• He first learned about biological weapons in depth in the early 60s.[^191,] [193]

  • He advocated against them by lobbying senior government officials and later the president, and via a national media campaign.[194]

  • By 1969, at least partly as a result of his advocacy, the US renounced biological weapons.[195]

  • From there, he made significant contributions to international efforts to ban biological and chemical weapons.[196]

Meselson was clearly strategic and meticulous in his approach—I quote him at length here to illustrate:

I made a kind of a plan, like a protocol for doing an experiment, to get us to stop all this [biological weapons research]. How do you do that? Well, first you ask yourself: who can stop it? There’s only one person who can stop it. That’s the President of the United States.

The next thing is: what kind of advice is he going to get?... So the answer there is: well, you go to talk to the Secretary of Defense, and the Secretary of State, and the head of the CIA, and all of the senior people, and their people who are just below them…

Now, I should say something about writing papers for Presidents. You don’t want to write a paper that’s saying, “Here’s what you should do”...You’ve got to give every option a fair trial. You’ve got to do your best, both to defend every option and to argue against every option. And you’ve got to do it in no more than a very [small] number of pages. That’s no easy job, but you can do it…

I had tried to write a paper [for Nixon] that steered clear of political arguments — just scientific ones and military ones. However, there had been an editorial in the Washington Post …“How can the President renounce typhoid only to embrace botulism?”

I thought it was so gripping, I incorporated it under the topic of the authority and credibility of the President of the United States. And…[according to Kissinger] that’s what made up the President’s mind. And of course, it would. The President cares about his authority and credibility. He doesn’t care about little things like toxins, but his authority and credibility.[197]

Compared to the SEAs, Meselson appears to have achieved a more comprehensive success in a shorter timeline, and it seems likely that his approach to strategy and communications played a non-trivial role. But there are some notable differences between the two cases.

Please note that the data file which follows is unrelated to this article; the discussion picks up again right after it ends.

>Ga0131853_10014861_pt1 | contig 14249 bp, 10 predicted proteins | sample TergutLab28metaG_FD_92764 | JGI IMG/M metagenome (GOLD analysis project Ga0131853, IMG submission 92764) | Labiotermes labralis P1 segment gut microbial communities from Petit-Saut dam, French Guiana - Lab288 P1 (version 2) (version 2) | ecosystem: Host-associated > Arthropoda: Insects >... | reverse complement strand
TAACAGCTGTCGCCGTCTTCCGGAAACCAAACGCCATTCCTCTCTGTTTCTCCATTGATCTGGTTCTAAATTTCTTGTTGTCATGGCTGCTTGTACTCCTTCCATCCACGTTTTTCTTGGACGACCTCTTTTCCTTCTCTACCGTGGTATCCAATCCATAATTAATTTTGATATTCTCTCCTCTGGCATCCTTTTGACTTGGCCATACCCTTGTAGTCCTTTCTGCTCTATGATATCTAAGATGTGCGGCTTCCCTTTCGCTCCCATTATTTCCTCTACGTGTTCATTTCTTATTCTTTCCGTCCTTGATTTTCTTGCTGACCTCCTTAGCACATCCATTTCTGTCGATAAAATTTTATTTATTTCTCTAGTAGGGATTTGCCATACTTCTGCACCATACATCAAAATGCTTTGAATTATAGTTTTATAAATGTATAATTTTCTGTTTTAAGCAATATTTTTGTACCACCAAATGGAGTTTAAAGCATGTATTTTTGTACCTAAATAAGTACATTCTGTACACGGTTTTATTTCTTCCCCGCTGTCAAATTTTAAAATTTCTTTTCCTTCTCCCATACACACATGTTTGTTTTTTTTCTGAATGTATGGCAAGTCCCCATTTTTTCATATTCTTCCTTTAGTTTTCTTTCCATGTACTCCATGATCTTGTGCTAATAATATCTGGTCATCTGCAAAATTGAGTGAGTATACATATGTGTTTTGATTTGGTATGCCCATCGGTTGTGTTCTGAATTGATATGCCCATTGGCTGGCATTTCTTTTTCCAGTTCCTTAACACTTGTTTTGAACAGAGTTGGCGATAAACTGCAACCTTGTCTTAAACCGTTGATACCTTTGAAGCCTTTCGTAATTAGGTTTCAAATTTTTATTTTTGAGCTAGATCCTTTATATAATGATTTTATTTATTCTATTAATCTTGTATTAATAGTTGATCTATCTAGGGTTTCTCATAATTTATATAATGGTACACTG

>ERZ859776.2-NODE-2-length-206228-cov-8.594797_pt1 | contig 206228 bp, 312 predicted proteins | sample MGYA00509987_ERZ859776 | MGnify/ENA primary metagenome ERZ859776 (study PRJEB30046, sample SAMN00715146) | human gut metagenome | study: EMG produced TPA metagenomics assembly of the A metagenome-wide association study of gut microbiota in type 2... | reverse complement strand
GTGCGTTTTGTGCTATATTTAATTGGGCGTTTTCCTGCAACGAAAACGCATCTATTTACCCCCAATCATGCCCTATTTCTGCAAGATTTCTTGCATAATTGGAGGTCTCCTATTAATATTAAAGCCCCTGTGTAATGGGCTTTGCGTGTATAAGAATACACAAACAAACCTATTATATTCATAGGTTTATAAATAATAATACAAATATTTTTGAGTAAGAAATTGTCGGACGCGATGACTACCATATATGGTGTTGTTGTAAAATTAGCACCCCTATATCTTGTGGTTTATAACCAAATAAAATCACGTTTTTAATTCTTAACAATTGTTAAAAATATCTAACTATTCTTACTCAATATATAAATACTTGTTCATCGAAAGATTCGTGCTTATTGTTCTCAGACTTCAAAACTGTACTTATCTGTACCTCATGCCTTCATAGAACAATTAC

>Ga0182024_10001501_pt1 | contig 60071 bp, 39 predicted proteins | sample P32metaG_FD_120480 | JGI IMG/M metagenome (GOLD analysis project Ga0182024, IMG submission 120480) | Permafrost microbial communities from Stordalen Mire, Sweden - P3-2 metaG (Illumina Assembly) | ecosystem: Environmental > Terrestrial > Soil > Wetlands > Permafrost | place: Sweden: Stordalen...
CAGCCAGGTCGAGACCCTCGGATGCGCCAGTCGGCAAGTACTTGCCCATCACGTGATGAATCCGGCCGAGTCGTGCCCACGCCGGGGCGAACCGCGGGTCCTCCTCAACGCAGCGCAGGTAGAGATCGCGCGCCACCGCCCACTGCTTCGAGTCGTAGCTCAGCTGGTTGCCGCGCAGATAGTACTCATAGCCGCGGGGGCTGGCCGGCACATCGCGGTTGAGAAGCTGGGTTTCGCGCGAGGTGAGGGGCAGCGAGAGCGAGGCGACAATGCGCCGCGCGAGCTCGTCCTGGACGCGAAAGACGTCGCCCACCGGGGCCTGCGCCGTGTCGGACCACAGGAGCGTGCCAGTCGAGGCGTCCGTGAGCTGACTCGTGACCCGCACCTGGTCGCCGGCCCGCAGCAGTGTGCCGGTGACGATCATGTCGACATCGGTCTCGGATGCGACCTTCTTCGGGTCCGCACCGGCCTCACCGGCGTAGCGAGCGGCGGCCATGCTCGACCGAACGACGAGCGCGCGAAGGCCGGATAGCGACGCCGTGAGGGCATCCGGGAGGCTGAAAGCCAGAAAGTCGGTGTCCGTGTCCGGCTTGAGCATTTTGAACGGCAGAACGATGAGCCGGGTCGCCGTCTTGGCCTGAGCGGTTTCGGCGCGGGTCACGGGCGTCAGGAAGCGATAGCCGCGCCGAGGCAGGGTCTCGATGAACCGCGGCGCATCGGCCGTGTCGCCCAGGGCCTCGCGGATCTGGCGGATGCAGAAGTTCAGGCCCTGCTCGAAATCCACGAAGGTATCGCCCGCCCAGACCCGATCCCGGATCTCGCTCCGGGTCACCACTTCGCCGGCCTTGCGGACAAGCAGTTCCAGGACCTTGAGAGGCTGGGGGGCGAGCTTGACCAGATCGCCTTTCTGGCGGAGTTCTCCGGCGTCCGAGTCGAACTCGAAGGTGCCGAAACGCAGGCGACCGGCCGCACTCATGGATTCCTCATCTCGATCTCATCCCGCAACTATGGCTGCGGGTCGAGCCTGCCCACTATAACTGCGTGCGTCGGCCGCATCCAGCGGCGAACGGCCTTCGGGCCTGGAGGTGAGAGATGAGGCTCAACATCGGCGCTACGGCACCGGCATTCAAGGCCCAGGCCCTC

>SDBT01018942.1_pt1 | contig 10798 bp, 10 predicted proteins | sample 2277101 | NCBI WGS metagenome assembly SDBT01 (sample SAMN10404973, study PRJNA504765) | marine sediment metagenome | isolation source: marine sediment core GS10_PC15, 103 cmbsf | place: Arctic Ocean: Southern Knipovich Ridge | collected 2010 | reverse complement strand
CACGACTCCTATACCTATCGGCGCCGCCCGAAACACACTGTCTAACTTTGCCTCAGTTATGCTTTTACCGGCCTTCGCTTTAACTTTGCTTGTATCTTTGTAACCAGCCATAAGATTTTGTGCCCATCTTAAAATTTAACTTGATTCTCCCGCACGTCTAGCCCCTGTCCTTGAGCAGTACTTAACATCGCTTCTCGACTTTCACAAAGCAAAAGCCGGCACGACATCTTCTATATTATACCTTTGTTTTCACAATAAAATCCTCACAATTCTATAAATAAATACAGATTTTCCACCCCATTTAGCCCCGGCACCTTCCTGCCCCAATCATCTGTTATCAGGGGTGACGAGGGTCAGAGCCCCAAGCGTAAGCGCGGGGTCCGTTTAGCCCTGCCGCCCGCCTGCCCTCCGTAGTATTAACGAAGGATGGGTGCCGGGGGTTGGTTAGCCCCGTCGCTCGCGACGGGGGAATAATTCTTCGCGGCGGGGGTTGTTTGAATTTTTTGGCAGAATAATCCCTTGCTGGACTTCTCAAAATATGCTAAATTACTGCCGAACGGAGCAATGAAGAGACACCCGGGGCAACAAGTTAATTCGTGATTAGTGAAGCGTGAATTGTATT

First, Meselon’s advocacy area may have been more tractable, at least in terms of military attachment to the status quo. He says of biological and chemical weapons:

We didn’t need them…it was never something that the military liked.[198]

Second, while the SEAs operated from within the bureaucracy at Sandia, Meselson was a celebrated, independent academic who occasionally consulted for the federal government[199]—I infer that he had relatively little to fear in terms of career risk by speaking his mind to the President and other powerful figures. Third, and relatedly, he appears to have had an easier time getting an audience with those figures than the SEAs. Presumably, his status as a leading scientist[200] was one factor; he could also “knock on any door” in the Johnson administration due to his Harvard connections,[201] and his direct access to Nixon came via the same source:

Kissinger… [was] my neighbor at Harvard, the building next door to mine. There was a good lunch room on the third floor. We both ate there…We traveled a little bit in Europe together. So I knew him, and I wrote papers for Henry [Kissinger] knowing that those would get to Nixon.

The comparison with Meselson highlights some important aspects of the SEAs’ undertaking: they were working inside the system, on a pretty intractable national security problem, with no obvious social connections to the White House or Cabinet.[202]

Working inside the system

Schlosser writes that

Peurifoy told me, on many occasions, that he regrets not having been braver…He’d chosen to work within the system, despite his strong opposition to many of its practices. Although he was critical of the way in which official secrecy has been used to cover up mistakes, he’d honorably obeyed its code.[203]

It makes sense that the nature of the SEAs’ work would require both a collaborative attitude towards the military (my impression is that most Sandians had/have deep respect for the military, and many had service backgrounds themselves) and an acceptance of the default need for both secrecy and stratified decision-making. Here’s how Schlosser evokes Sandia: